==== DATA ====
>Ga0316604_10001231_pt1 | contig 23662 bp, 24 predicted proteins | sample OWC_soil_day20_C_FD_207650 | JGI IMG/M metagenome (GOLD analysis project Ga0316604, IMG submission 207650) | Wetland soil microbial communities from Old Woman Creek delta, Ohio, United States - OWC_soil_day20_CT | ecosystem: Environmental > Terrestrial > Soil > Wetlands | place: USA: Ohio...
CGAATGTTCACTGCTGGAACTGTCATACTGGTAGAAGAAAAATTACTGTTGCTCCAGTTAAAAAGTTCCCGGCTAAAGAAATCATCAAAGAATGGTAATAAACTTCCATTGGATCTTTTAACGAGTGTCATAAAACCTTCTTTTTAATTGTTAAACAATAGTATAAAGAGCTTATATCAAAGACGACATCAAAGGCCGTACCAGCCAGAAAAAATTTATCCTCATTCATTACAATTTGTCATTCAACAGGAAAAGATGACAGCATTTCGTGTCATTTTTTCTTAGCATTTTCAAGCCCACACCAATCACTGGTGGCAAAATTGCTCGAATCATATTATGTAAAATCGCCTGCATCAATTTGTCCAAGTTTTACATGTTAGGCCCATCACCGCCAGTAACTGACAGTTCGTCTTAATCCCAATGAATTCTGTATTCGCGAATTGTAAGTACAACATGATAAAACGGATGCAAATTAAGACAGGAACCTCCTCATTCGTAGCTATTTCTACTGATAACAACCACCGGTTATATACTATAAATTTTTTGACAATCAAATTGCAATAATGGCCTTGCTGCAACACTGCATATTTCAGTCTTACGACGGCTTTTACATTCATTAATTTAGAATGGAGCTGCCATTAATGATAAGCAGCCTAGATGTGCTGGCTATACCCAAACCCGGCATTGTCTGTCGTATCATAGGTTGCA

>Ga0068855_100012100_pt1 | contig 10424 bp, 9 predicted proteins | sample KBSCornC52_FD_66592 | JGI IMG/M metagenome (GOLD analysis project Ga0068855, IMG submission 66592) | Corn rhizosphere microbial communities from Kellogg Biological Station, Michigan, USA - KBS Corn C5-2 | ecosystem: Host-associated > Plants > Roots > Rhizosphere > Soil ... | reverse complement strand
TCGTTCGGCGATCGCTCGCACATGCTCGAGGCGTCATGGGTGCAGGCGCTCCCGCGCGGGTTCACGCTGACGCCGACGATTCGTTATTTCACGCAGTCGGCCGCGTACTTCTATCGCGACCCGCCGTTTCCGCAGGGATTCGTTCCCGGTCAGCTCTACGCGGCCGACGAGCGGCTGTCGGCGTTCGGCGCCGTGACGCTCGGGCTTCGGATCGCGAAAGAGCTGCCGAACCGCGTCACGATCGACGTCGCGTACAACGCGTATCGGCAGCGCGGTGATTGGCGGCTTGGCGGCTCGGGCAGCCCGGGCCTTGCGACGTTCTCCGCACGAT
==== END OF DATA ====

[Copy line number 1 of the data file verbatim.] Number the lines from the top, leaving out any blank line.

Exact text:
>Ga0316604_10001231_pt1 | contig 23662 bp, 24 predicted proteins | sample OWC_soil_day20_C_FD_207650 | JGI IMG/M metagenome (GOLD analysis project Ga0316604, IMG submission 207650) | Wetland soil microbial communities from Old Woman Creek delta, Ohio, United States - OWC_soil_day20_CT | ecosystem: Environmental > Terrestrial > Soil > Wetlands | place: USA: Ohio...